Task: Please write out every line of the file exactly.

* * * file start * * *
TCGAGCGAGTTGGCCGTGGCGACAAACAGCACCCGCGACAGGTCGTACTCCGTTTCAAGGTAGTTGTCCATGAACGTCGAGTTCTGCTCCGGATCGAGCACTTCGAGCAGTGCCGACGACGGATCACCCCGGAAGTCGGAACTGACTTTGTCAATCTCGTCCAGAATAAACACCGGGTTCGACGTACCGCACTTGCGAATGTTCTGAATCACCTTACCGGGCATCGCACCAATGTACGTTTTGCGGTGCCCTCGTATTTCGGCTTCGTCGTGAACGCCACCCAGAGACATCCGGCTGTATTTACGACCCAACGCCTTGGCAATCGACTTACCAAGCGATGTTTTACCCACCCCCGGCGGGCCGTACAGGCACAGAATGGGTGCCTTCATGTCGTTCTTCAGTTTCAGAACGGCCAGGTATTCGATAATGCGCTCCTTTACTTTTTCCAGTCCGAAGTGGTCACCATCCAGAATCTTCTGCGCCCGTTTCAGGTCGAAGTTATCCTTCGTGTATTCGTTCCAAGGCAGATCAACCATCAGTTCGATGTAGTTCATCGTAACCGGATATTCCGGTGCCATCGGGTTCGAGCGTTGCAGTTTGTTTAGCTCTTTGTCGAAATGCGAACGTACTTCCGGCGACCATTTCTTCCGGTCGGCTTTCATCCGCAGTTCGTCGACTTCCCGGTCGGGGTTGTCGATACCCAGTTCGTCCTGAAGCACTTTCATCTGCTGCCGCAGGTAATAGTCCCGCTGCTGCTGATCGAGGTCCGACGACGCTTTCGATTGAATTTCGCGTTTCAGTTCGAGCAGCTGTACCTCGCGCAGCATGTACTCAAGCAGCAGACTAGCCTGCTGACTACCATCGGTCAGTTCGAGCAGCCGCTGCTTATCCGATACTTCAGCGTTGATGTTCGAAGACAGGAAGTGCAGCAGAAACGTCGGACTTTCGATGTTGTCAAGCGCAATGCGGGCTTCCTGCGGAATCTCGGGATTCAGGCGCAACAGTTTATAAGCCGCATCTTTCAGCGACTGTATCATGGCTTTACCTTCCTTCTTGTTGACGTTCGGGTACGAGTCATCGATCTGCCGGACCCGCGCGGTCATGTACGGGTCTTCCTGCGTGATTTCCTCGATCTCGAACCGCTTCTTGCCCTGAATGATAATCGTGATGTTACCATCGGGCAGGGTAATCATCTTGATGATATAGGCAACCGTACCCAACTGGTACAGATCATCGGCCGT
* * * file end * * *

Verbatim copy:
TCGAGCGAGTTGGCCGTGGCGACAAACAGCACCCGCGACAGGTCGTACTCCGTTTCAAGGTAGTTGTCCATGAACGTCGAGTTCTGCTCCGGATCGAGCACTTCGAGCAGTGCCGACGACGGATCACCCCGGAAGTCGGAACTGACTTTGTCAATCTCGTCCAGAATAAACACCGGGTTCGACGTACCGCACTTGCGAATGTTCTGAATCACCTTACCGGGCATCGCACCAATGTACGTTTTGCGGTGCCCTCGTATTTCGGCTTCGTCGTGAACGCCACCCAGAGACATCCGGCTGTATTTACGACCCAACGCCTTGGCAATCGACTTACCAAGCGATGTTTTACCCACCCCCGGCGGGCCGTACAGGCACAGAATGGGTGCCTTCATGTCGTTCTTCAGTTTCAGAACGGCCAGGTATTCGATAATGCGCTCCTTTACTTTTTCCAGTCCGAAGTGGTCACCATCCAGAATCTTCTGCGCCCGTTTCAGGTCGAAGTTATCCTTCGTGTATTCGTTCCAAGGCAGATCAACCATCAGTTCGATGTAGTTCATCGTAACCGGATATTCCGGTGCCATCGGGTTCGAGCGTTGCAGTTTGTTTAGCTCTTTGTCGAAATGCGAACGTACTTCCGGCGACCATTTCTTCCGGTCGGCTTTCATCCGCAGTTCGTCGACTTCCCGGTCGGGGTTGTCGATACCCAGTTCGTCCTGAAGCACTTTCATCTGCTGCCGCAGGTAATAGTCCCGCTGCTGCTGATCGAGGTCCGACGACGCTTTCGATTGAATTTCGCGTTTCAGTTCGAGCAGCTGTACCTCGCGCAGCATGTACTCAAGCAGCAGACTAGCCTGCTGACTACCATCGGTCAGTTCGAGCAGCCGCTGCTTATCCGATACTTCAGCGTTGATGTTCGAAGACAGGAAGTGCAGCAGAAACGTCGGACTTTCGATGTTGTCAAGCGCAATGCGGGCTTCCTGCGGAATCTCGGGATTCAGGCGCAACAGTTTATAAGCCGCATCTTTCAGCGACTGTATCATGGCTTTACCTTCCTTCTTGTTGACGTTCGGGTACGAGTCATCGATCTGCCGGACCCGCGCGGTCATGTACGGGTCTTCCTGCGTGATTTCCTCGATCTCGAACCGCTTCTTGCCCTGAATGATAATCGTGATGTTACCATCGGGCAGGGTAATCATCTTGATGATATAGGCAACCGTACCCAACTGGTACAGATCATCGGCCGT